Justice for all

Lieutenant-General P K Rath, a serving Indian general, was convicted in a court martial for Sukna land scam on Friday. His service seniority was reduced by 15 years in terms of pensionary benefits and two year loss of seniority. He was found guilty of issuing a no-objection certificate (NoC), signing an illegal memorandum of understanding (MoU) with a realtor and hiding the deal from his superiors. Rath is the senior-most serving army officer in India to have been convicted. The conviction of a senior army officer in India should serve as a wake-up call for Pakistan. We should emulate their example.

Both India and Pakistan got their independence in the same month, same year, yet the way these two countries progressed is completely different. India is the world’s largest democracy. On the other hand, Pakistan has been juggling between military rules and inefficient democracies all these years. Even now, it continues to remain under the khaki shadows despite the fact that a democratic set-up is in place. There have been many corruption scandals in Pakistan’s military forces but no action has ever been taken against either retired or serving officers. As far as the politicians are concerned, alleged corruption charges against them make headlines but when it comes to corruption scandals in the military, they are either swept under the carpet or never come out in public. A recent example is that of the lease of the Pakistan Railways Golf Club in Lahore, which involved three retired generals. Land scams are a norm in our military while other corruption tactics involve kickbacks on arms deals, etc. No government, military or civilian, has held any army officer responsible for the massive corruption that takes place on a regular basis. It is because of the military establishment’s strong hold over our political system and the media. Fear of retribution is one of the foremost reasons why military scandals are always ignored.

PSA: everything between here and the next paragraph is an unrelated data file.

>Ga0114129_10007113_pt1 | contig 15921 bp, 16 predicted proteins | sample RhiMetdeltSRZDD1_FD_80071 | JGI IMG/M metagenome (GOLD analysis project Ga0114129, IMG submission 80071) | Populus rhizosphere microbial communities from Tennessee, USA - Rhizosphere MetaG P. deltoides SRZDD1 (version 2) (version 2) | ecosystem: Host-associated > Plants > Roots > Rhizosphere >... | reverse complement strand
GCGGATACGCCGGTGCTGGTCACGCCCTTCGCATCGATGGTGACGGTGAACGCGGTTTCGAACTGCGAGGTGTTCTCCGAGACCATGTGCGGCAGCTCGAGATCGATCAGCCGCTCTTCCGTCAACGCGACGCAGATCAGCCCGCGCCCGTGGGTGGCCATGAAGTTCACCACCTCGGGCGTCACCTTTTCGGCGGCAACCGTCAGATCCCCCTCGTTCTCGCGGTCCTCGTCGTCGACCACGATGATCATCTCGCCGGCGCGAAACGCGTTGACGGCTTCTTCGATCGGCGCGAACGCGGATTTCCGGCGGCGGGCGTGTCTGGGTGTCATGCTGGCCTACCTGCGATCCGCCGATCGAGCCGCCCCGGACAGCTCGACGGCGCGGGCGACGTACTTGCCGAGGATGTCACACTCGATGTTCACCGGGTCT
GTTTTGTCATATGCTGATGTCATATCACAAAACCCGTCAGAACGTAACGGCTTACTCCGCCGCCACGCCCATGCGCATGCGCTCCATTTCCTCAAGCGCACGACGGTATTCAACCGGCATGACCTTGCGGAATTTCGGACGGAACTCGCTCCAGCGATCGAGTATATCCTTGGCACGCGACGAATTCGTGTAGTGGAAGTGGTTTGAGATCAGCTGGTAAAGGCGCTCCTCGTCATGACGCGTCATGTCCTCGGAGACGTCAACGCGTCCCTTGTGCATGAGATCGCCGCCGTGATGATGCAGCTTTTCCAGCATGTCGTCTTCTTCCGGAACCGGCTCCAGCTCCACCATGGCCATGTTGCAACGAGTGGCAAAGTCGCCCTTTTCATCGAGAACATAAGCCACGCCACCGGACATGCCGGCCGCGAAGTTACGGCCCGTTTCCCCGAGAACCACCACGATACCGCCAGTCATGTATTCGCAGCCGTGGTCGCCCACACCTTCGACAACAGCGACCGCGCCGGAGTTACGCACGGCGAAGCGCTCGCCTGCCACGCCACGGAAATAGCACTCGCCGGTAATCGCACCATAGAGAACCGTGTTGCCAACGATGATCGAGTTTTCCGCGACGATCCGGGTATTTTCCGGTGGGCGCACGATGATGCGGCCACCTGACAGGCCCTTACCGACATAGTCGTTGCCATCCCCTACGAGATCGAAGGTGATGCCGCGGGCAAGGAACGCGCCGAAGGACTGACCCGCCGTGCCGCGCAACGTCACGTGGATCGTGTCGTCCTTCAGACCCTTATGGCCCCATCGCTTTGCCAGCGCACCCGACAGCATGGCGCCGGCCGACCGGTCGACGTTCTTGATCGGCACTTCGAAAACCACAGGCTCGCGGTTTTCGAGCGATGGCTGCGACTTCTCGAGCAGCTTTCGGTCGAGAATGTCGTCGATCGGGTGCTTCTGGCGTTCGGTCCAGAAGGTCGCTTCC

The only way Pakistan can ever become a real democracy is when we stop treating some institutions as “sacred cows”. Transparency in the military, starting from the defence budget, should be mandatory. Justice must be served across the board. Truth, when selective, may console but cannot heal. Justice, when compartmentalised, may restore order but not peace.

(my editorial in Daily Times)

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